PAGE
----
Thursday 8th March 2018

Speaker: Barry Venning

The cartoonist, Carl Giles, once said that he loved his creation, Grandma Giles – that fearsome, black–clad, gambling, drinking battleaxe – because she allowed him to say things through his cartoons that he was too polite to say in person. She helped him poke fun at authority in all its form, from Hitler to traffic wardens and even his employers at the Daily Express, who didn’t trust him and had sub–editors scouring his cartoons for subversive background details. His admirers included Prince Charles, Sir Malcom Sargent and Tommy Cooper, and it was no surprise when he was voted Britain’s best-loved cartoonist in 2000. Few people realise, however that this likeable and humane satirist was also a war correspondent who witnessed the horrors of Belsen, where he found that the camp commandant, Josef Kramer, was also a great fan of his work. Giles gave us a remarkable picture of a half century of British life. He was also, as his editor John Gordon put it, ‘a spreader of happiness’ and a ‘genius….. with the common touch’.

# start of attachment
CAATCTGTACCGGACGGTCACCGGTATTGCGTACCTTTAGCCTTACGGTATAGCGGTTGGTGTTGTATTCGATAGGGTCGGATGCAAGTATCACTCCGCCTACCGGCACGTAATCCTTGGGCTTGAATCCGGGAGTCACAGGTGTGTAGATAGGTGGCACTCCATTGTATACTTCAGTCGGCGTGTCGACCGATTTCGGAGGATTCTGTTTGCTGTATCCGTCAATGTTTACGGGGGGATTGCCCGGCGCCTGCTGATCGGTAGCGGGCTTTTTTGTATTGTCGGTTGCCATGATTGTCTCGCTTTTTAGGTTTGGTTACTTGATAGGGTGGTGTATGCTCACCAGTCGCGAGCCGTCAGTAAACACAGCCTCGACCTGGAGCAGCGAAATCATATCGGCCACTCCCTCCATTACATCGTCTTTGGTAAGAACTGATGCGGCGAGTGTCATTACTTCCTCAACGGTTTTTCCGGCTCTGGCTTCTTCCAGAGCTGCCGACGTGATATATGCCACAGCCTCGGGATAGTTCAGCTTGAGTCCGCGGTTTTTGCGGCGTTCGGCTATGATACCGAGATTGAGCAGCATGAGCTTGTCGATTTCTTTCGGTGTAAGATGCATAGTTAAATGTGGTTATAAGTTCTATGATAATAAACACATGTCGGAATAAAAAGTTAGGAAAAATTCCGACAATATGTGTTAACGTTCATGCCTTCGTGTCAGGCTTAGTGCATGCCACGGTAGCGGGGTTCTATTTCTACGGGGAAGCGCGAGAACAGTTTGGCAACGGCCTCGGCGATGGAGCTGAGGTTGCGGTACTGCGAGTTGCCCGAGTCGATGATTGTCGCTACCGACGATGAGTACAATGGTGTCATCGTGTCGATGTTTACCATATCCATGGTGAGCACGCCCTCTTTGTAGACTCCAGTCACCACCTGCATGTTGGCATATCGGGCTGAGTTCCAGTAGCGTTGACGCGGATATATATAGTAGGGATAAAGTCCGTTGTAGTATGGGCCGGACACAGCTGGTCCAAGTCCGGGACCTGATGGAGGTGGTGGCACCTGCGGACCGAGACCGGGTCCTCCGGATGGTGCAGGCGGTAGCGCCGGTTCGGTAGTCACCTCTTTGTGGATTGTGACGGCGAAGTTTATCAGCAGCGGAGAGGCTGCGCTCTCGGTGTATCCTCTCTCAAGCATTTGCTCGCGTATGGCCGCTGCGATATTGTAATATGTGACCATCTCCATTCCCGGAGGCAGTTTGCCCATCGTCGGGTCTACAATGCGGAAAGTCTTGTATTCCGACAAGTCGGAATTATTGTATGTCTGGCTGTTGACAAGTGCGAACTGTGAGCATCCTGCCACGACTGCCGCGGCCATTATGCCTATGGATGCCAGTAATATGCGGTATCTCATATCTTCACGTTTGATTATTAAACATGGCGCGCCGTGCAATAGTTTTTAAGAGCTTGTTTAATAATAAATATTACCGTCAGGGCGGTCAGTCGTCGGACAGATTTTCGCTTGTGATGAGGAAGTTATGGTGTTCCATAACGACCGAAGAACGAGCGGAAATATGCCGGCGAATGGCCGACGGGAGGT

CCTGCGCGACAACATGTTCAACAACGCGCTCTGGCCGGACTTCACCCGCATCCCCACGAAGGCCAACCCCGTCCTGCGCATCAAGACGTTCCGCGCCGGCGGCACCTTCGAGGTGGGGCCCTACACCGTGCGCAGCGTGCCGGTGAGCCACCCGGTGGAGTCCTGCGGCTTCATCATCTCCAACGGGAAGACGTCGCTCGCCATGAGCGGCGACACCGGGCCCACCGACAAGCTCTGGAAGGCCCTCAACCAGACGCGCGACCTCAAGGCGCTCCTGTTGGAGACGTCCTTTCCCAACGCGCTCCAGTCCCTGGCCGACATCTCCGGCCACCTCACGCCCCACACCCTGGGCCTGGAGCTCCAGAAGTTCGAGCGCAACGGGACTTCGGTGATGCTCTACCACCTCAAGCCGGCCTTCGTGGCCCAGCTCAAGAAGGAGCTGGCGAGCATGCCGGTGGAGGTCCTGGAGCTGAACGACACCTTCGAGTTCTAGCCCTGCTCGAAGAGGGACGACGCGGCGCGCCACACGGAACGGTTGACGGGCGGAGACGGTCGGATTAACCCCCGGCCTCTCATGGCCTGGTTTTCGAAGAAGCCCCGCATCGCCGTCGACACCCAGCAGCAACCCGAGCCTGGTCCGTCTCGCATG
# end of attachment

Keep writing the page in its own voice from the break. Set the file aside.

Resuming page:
Biography

An historian of British art with a particular interest in the work of JMW Turner, on whom he has published widely, including the volume on Turner in Phaidon’s Art & Ideas series, and several catalogue essays for exhibitions in the UK, Germany, Italy and Poland. He was the BBC’s script consultant on Turner’s Fighting Temeraire and has recently taken part (2013) in a BBC documentary called ‘The Genius of Turner: Painting the Industrial Revolution’. He has also published a study of John Constable’s paintings. His interests and his teaching extend from medieval architecture to contemporary British art. He is currently Associate Lecturer with the Open University and lecturing on a freelance basis for NADFAS, Christie’s Education and other organisations.